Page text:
Combining these into a single-equation gives:

\[\begin{equation} \begin{split} Y_{ip} &= (\gamma_{00} + \gamma_{0,ord(1)}X_{i,ord(1)} + \gamma_{0,pois(1)}X_{i,pois(1)} + \gamma_{0,int1}X_{i,ord(1)} * X_{i,pois(1)} + \eta_{0}) \\ &\ \ \ + (\gamma_{10} + \gamma_{1,ord(1)}X_{i,ord(1)} + \gamma_{1,pois(1)}X_{i,pois(1)} + \gamma_{1,int1}X_{i,ord(1)} * X_{i,pois(1)} + \eta_{1}) * X_{i,cont(p1)} \\ &\ \ \ + (\gamma_{20} + \gamma_{2,ord(1)}X_{i,ord(1)} + \gamma_{2,pois(1)}X_{i,pois(1)} + \gamma_{2,int1}X_{i,ord(1)} * X_{i,pois(1)} + \eta_{2}) * X_{i,mix(p1)} \\ &\ \ \ + (\gamma_{30} + \gamma_{3,ord(1)}X_{i,ord(1)} + \gamma_{3,pois(1)}X_{i,pois(1)} + \gamma_{3,int1}X_{i,ord(1)} * X_{i,pois(1)} + \eta_{3}) * X_{i,nb(p1)} \\ &\ \ \ + (\gamma_{T0} + \gamma_{T,ord(1)}X_{i,ord(1)} + \gamma_{T,ord(2)}X_{i,ord(2)} + \gamma_{T,pois(1)}X_{i,pois(1)} + \gamma_{T,int1}X_{i,ord(1)} * X_{i,pois(1)} \\ &\ \ \ + \eta_{T}) * Time_{ip} + E_{ip}. \end{split} \tag{3} \end{equation}\]

Since \(E[\eta_{0}] = E[\eta_{1}] = E[\eta_{2}] = E[\eta_{3}] = E[\eta_{T}] = 0\), \(Y_{ip}\) may be re-expressed as:

\[\begin{equation} \begin{split} Y_{ip} &= \beta_{0} + \beta_{1}X_{i,ord(1)} + \beta_{2}X_{i,cont(p1)} + \beta_{3}X_{i,mix(p1)} + \beta_{4}X_{i,pois(1)} + \beta_{5}X_{i,nb(p1)} + \beta_{int1}X_{i,ord(1)} * X_{i,pois(1)} \\ &\ \ \ + \beta_{T}Time_{ip} + (\beta_{subj1}X_{i,ord(1)} + \beta_{subj2}X_{i,pois(1)} + \beta_{subj3}X_{i,ord(1)} * X_{i,pois(1)}) * X_{i,cont(p1)} \\ &\ \ \ + (\beta_{subj4}X_{i,ord(1)} + \beta_{subj5}X_{i,pois(1)} + \beta_{subj6}X_{i,ord(1)} * X_{i,pois(1)}) * X_{i,mix(p1)} \\ &\ \ \ + (\beta_{subj7}X_{i,ord(1)} + \beta_{subj8}X_{i,pois(1)} + \beta_{subj9}X_{i,ord(1)} * X_{i,pois(1)}) * X_{i,nb(p1)} \\ &\ \ \ + (beta_{tint1} * X_{i,ord(1)} + beta_{tint2} * X_{i,pois(1)} + beta_{tint3}X_{i,ord(1)} * X_{i,pois(1)}) * Time_{ip} + E_{ip}. \end{split} \tag{4} \end{equation}\]

Note that each of the group-level covariates (\(X_{ord(1)}, X_{pois(1)},\) and \(X_{ord(1)} * X_{pois(1)}\)) has an interaction with each of the subject-level covariates (\(X_{cont(1)}, X_{mix(1)}, X_{nb(1)}, Time\)). The slope coefficients may be the same across outcomes, as in the above example, or they may differ across outcomes. Setting a coefficient to 0 will eliminate that term.

Random effects may be added for the intercept, time slope, or effects of any of the covariates. Random effects describe deviation at the subject-level from the average (fixed) effect described by the slope coefficients (betas). Adding a random intercept and slope for time to the above example yields the following:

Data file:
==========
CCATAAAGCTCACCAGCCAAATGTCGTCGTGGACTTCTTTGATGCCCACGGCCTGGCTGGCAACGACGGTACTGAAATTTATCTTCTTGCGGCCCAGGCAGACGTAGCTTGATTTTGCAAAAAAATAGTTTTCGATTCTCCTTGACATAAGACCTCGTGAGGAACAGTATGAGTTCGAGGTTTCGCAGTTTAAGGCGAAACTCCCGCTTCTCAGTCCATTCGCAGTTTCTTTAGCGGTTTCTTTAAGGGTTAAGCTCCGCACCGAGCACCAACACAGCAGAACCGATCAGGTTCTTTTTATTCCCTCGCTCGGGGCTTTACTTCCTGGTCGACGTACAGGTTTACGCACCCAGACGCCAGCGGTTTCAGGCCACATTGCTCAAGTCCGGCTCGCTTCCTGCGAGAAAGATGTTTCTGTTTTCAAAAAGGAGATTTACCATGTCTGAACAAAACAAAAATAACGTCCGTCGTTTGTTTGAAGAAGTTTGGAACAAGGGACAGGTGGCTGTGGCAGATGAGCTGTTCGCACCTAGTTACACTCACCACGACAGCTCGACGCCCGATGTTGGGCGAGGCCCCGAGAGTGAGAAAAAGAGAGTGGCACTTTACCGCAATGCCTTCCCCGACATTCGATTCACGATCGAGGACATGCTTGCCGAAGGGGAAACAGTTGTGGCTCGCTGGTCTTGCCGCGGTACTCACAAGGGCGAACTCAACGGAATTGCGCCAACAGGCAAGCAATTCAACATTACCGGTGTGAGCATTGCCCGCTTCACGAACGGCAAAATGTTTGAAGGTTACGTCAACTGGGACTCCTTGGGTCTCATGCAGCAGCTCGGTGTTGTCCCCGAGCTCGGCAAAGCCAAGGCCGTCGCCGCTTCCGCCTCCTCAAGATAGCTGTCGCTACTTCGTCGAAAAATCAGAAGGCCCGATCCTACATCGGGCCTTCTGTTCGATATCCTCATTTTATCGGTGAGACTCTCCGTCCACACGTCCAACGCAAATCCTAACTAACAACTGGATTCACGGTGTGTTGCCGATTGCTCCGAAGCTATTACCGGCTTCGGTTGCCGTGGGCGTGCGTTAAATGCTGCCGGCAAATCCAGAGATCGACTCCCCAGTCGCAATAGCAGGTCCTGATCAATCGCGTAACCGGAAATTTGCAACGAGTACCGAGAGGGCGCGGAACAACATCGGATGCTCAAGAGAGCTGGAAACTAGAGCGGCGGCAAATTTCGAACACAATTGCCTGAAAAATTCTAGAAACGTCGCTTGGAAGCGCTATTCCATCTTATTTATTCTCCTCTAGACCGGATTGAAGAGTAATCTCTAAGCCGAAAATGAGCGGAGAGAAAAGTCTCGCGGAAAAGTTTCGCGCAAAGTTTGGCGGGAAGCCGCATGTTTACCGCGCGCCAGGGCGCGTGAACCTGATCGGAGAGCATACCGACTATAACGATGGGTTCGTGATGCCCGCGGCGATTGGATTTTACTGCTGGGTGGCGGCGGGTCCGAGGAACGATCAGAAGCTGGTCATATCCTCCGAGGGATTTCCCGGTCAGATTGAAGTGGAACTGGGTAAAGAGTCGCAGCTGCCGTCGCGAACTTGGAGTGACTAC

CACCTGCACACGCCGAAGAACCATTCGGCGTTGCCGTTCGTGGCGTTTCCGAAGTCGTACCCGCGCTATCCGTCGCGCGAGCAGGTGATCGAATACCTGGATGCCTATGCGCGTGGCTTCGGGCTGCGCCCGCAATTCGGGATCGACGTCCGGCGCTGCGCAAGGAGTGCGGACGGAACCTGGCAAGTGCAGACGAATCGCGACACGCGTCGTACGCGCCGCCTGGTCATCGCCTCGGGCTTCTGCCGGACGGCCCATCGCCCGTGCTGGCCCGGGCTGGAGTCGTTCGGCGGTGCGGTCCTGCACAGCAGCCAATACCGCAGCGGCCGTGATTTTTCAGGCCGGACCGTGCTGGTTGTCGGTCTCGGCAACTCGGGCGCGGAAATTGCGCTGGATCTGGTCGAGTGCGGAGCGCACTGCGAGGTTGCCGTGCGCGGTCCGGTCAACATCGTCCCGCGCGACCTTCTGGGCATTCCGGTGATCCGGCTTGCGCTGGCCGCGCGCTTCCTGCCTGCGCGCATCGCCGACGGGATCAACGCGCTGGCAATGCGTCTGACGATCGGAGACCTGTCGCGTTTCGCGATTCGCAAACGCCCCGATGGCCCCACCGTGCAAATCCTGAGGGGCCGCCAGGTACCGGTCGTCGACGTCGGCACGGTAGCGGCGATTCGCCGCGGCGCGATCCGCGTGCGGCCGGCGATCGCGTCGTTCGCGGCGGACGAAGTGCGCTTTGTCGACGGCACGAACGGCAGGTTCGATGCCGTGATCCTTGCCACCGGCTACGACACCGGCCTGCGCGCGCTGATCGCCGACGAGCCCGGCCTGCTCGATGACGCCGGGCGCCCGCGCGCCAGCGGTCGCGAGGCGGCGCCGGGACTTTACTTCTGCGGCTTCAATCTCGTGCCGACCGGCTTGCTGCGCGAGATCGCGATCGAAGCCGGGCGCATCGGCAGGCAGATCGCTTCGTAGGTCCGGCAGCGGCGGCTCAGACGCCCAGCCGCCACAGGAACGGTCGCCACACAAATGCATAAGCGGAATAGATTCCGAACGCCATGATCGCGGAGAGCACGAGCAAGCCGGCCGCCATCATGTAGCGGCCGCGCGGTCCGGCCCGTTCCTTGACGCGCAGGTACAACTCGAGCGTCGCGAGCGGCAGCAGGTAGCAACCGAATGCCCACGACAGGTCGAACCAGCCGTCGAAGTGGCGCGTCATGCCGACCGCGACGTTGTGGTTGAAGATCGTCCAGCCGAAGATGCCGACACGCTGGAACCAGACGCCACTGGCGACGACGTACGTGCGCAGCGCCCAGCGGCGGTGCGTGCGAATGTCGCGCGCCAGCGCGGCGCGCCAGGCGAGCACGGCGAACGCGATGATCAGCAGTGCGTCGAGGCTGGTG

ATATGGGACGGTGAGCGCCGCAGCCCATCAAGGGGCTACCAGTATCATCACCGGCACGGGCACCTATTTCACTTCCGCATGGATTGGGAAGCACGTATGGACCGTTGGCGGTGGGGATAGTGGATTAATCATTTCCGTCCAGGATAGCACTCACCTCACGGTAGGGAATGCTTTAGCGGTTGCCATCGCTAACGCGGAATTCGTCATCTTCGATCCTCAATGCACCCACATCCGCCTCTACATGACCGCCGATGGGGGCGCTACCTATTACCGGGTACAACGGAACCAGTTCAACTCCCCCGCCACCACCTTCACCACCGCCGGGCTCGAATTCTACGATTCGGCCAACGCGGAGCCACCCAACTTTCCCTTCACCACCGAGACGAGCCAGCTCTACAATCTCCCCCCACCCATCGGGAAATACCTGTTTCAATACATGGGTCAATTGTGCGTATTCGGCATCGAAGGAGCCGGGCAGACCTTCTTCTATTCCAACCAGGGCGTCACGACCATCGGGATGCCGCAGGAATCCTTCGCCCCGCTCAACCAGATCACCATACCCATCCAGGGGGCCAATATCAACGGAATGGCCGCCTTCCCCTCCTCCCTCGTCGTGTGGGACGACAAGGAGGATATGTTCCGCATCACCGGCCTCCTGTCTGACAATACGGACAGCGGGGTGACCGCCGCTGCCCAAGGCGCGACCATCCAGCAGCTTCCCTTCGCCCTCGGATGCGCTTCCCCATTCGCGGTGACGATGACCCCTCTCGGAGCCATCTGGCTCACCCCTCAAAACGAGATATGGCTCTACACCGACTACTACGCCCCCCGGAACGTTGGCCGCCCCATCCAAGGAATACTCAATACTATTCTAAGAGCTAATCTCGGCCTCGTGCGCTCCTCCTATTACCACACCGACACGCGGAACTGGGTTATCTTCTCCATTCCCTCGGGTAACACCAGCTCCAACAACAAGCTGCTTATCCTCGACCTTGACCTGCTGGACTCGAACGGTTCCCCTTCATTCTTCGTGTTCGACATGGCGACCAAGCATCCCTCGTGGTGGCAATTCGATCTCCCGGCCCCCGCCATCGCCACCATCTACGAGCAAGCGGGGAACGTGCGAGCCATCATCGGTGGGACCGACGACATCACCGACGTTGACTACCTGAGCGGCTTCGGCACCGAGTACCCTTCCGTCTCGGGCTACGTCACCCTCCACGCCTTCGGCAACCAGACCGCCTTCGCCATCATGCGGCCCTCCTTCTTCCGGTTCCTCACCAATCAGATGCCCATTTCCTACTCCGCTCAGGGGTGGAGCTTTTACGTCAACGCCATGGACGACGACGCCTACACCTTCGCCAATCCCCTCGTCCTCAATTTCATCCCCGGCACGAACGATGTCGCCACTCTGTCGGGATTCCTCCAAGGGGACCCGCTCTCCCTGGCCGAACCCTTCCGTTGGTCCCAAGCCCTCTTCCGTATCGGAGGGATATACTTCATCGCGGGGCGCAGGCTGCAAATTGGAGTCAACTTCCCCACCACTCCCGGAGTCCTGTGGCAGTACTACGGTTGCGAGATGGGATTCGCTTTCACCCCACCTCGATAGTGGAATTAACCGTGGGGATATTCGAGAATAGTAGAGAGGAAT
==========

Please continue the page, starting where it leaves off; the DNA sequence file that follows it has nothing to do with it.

\[\begin{equation} Y_{ip} = Y_{ip} + U_{i0} + U_{i1} * Time_{ip}. \tag{5} \end{equation}\]

The type of random intercept and time slope (i.e., non-mixture or mixture) is specified in rand.int and rand.tsl. This type may vary by equation. The random effects for independent variables are specified in rand.var and may also contain a combination of non-mixture and mixture continuous distributions.

References

Fialkowski, A C. 2017. SimMultiCorrData: Simulation of Correlated Data with Multiple Variable Types. https://CRAN.R-project.org/package=SimMultiCorrData.

———. 2018. SimCorrMix: Simulation of Correlated Data with Multiple Variable Types Including Continuous and Count Mixture Distributions. https://CRAN.R-project.org/package=SimCorrMix.

Fleishman, A I. 1978. “A Method for Simulating Non-Normal Distributions.” Psychometrika 43: 521–32. https://doi.org/10.1007/BF02293811.

Headrick, T C. 2002. “Fast Fifth-Order Polynomial Transforms for Generating Univariate and Multivariate Non-Normal Distributions.” Computational Statistics and Data Analysis 40 (4): 685–711. https://doi.org/10.1016/S0167-9473(02)00072-5.

Kincaid, C. 2005. “Guidelines for Selecting the Covariance Structure in Mixed Model Analysis.” Computational Statistics and Data Analysis 198 (30): 1–8.

Leeden, R Van Der. 1998. “Multilevel Analysis of Repeated Measures Data.” Quality & Quantity 32 (1): 15–29.

M Lininger, CC Cheatham, J Spybrook. 2015. “Hierarchical Linear Model: Thinking Outside the Traditional Repeated-Measures Analysis-of-Variance Box.” Journal of Athletic Training 50 (4): 438–41. https://doi.org/10.4085/1062-6050-49.5.09.

McCulloch, CE, SR Searle SR, and JM Neuhaus. 2008. Generalized, Linear, and Mixed Models. 2nd ed. Wiley Series in Probability and Statistics. Hoboken, New Jersey: John Wiley & Sons, Inc.